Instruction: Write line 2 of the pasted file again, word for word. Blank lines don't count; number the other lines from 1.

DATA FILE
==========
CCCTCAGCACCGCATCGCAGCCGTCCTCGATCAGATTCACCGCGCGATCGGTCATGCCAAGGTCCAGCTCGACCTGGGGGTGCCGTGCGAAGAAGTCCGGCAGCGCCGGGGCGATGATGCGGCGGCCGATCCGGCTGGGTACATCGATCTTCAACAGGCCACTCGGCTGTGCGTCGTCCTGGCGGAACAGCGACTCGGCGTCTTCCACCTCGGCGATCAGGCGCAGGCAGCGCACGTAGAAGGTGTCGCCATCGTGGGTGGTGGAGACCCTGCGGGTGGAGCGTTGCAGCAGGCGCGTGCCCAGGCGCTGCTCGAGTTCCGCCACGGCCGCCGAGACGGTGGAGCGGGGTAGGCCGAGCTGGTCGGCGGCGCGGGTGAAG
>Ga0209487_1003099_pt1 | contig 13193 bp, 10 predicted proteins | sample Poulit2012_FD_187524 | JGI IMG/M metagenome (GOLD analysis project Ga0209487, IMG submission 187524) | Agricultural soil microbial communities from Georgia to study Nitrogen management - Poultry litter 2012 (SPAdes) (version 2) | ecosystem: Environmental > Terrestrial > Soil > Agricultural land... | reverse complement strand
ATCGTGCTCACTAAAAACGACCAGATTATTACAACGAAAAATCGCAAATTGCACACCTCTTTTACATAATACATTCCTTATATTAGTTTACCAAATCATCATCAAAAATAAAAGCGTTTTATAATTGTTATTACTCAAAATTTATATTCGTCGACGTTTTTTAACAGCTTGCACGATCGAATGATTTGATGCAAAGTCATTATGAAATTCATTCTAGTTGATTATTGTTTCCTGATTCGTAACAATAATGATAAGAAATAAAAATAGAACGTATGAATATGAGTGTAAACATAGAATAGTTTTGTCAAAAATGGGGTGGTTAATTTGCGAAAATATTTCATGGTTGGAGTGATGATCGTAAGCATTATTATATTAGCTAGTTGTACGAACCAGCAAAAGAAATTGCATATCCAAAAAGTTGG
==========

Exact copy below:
>Ga0209487_1003099_pt1 | contig 13193 bp, 10 predicted proteins | sample Poulit2012_FD_187524 | JGI IMG/M metagenome (GOLD analysis project Ga0209487, IMG submission 187524) | Agricultural soil microbial communities from Georgia to study Nitrogen management - Poultry litter 2012 (SPAdes) (version 2) | ecosystem: Environmental > Terrestrial > Soil > Agricultural land... | reverse complement strand